Cavity Quantum Electrodynamics
The interaction of a single two-level atom with a single quantized radiation mode is the textbook example of quantum electrodynamics. However, it is only in the last two decades that laboratory experiments have been able to mimic this idealized example. We work on such an experiment combining a small, ultra-high finesse optical cavity with an atomic fountain as a source of ultracold atoms. Single atoms can be trapped inside the cavity and probed with an intracavity field that consists of less than one photon on average. In this way, we prepare a system which allows us to study fundamental aspects of matter-light interaction on the quantum level.
May 2013: We welcome Ingmari Tietje into our group!
March 2013: Christian Sames has left our group to take up a position with consulting firm A.T. Kearney. We wish him all the best!
Feedback cooling of a single atom
Feedback is one of the most powerful techniques for the control of classical systems. In the quantum world, its implementation is complicated by the inevitable backaction caused by a measurement, as well as by quantum fluctuations perturbing the evolution of an open system. We demonstrate real-time feedback control of an atom trapped in an optical cavity. Information about the atom's position is derived from probe photons transmitted through the cavity. A field-programmable gate array (FPGA) estimates the atomic trajectory from this information and switches the depth of the confining potential in order to counteract its motion. Using this feedback protocol increases the average storage time of an atom in our cavity by a factor of 30 to more than one second.
Three-photon correlations in a strongly driven atom-cavity system
In the strong coupling regime, single excitation quanta are coherently exchanged between the atom and cavity in a process known as vacuum Rabi oscillation. When the system is also strongly driven, it is also possible to see the coherent exchange of energy between the atom-cavity system and the driving laser. We measure this "super Rabi" oscillation via the second-order correlation function of the transmitted light, which gives the probability of detecting two photons separated by a time interval τ.
Investigating also the three-photon correlation function shows a curious interplay between vacuum and super Rabi oscillations. In particular, the output photon stream is asymmetric in time - the probability of detecting two photons separated by τ1 followed by a third after τ2 is not the same as the probability of detecting two photons separated by τ2 and then one after τ1. The occurrence of such time-asymmetry is evidence for the breakdown of the principle of detailed balance in a driven system far from equilibrium.
A high-finesse cavity with variable length
Our optical resonator consists of two highly polished mirrors which reflect more than 99.998% of incident light. The cavity finesse is 195 000, meaning that a photon which enters will bounce back and forth between the two mirrors many thousands of times before leaving the cavity. As a consequence of the ultrahigh finesse, the length of the cavity (which determines its resonance frequency) must be very stable. We actively stabilize our cavity using a piezo-electric tube to a residual rms noise level of less than 0.001 Å. This is more than 1000 times smaller than the diameter of an atom!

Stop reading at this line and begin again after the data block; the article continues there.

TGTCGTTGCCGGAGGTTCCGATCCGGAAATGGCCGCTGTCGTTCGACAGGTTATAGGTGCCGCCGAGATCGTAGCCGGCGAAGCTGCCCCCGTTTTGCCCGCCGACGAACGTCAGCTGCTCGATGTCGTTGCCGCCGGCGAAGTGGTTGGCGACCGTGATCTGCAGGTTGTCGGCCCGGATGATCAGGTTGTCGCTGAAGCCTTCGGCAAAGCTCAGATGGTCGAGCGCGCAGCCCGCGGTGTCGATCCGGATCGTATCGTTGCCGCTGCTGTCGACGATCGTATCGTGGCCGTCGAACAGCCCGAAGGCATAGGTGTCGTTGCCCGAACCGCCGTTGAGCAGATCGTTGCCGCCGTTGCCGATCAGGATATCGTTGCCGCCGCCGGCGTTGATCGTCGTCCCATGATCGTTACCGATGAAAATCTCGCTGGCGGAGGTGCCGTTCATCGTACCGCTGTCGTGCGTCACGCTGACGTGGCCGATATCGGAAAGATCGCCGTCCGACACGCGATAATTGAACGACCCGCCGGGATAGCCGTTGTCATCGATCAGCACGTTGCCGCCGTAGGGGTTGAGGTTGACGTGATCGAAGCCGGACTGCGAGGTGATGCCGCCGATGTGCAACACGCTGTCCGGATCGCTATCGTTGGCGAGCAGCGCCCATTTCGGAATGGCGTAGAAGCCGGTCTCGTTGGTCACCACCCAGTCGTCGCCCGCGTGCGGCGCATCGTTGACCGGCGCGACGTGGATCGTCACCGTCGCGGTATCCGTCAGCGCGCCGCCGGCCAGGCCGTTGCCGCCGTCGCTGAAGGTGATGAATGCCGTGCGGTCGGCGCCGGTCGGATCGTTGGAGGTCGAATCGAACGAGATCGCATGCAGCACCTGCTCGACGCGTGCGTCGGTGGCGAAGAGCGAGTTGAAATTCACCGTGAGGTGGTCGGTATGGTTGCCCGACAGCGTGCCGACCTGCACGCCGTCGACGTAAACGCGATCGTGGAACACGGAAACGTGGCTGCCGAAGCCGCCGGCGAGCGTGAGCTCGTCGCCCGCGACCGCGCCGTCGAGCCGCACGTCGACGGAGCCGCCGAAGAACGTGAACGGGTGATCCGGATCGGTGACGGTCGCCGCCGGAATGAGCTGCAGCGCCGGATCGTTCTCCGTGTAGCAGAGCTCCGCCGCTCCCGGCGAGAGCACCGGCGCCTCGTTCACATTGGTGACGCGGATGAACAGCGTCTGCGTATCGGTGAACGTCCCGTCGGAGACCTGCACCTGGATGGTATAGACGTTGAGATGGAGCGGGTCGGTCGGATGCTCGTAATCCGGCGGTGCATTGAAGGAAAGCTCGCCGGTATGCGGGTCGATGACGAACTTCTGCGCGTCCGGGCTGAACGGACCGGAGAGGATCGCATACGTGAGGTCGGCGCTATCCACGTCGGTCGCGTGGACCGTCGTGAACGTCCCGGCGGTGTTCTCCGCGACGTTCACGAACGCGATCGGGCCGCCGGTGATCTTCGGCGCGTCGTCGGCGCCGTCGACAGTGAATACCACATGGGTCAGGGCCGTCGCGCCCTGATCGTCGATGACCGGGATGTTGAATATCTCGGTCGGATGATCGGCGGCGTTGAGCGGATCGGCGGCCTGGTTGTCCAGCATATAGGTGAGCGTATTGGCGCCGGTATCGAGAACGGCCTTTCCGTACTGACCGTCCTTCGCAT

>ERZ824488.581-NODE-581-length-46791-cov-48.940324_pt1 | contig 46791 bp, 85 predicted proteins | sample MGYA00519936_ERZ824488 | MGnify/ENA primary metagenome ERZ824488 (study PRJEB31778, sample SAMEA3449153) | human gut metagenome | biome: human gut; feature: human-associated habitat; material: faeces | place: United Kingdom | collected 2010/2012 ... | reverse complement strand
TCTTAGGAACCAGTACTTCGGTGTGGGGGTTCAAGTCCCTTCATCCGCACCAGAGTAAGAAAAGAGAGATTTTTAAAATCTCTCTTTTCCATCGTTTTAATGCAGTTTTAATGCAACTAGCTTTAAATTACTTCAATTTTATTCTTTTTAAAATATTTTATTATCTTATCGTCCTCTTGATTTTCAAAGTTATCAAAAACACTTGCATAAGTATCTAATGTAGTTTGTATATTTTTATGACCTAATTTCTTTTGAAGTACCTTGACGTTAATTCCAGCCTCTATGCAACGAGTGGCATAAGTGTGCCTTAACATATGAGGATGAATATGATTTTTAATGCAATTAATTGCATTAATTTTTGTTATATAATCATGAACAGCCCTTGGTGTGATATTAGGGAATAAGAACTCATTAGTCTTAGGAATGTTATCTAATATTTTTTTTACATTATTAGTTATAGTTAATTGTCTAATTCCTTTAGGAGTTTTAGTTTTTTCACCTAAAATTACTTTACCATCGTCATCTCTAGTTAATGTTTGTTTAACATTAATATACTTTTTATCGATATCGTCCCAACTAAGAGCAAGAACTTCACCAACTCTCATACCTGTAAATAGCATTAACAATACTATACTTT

In addition, we can vary the length of our cavity between 50 µm and 10 mm without removing it from the vacuum system. This is possible because one mirror is mounted on an inchworm motor, which crawls along a fixed rod in steps of less than 1 nm. Varying the length of the cavity allows us to change the strength of the coupling between atom and cavity as well as the cavity resonance frequencies and field decay rate. This makes the setup much more versatile and suitable for a wide range of experiments.
The atomic fountain
In our experiment cold rubidium atoms are launched upward with velocities comparable to that of a typical garden fountain. The operating principle of the atomic fountain is quite different, though.
In an atomic fountain, the atoms are launched using light forces. Cold Rb atoms are prepared in a magneto-optical trap (MOT), which confines atoms by light pressure from laser beams illuminating the atom cloud from all directions. We trap and cool typically ten million atoms in a few hundred milliseconds from background vapour.
After trapping, optical molasses cooling is applied to cool the atoms further to about 5 μK. Then the frequency of the lower MOT beams is detuned relative to the upper beams. This still cools the atoms, but now in a moving reference frame, thereby accelerating the atoms in the vertical direction. The lasers are switched off after a few milliseconds, and the atoms continue their ballistic trajectory up towards the optical cavity.
Trapping single atoms
As an atom enters the cavity mode, it tunes the cavity out of resonance with the probe beam. This causes a drop in transmission, which is detected and triggers an increase in the dipole trap depth. The atom is now trapped in the cavity. Its position changes the resonance frequency of the cavity and therefore the transmitted light intensity. Now, feedback can be applied to cool the atom down, increase its coupling to the cavity mode and prevent it from escaping.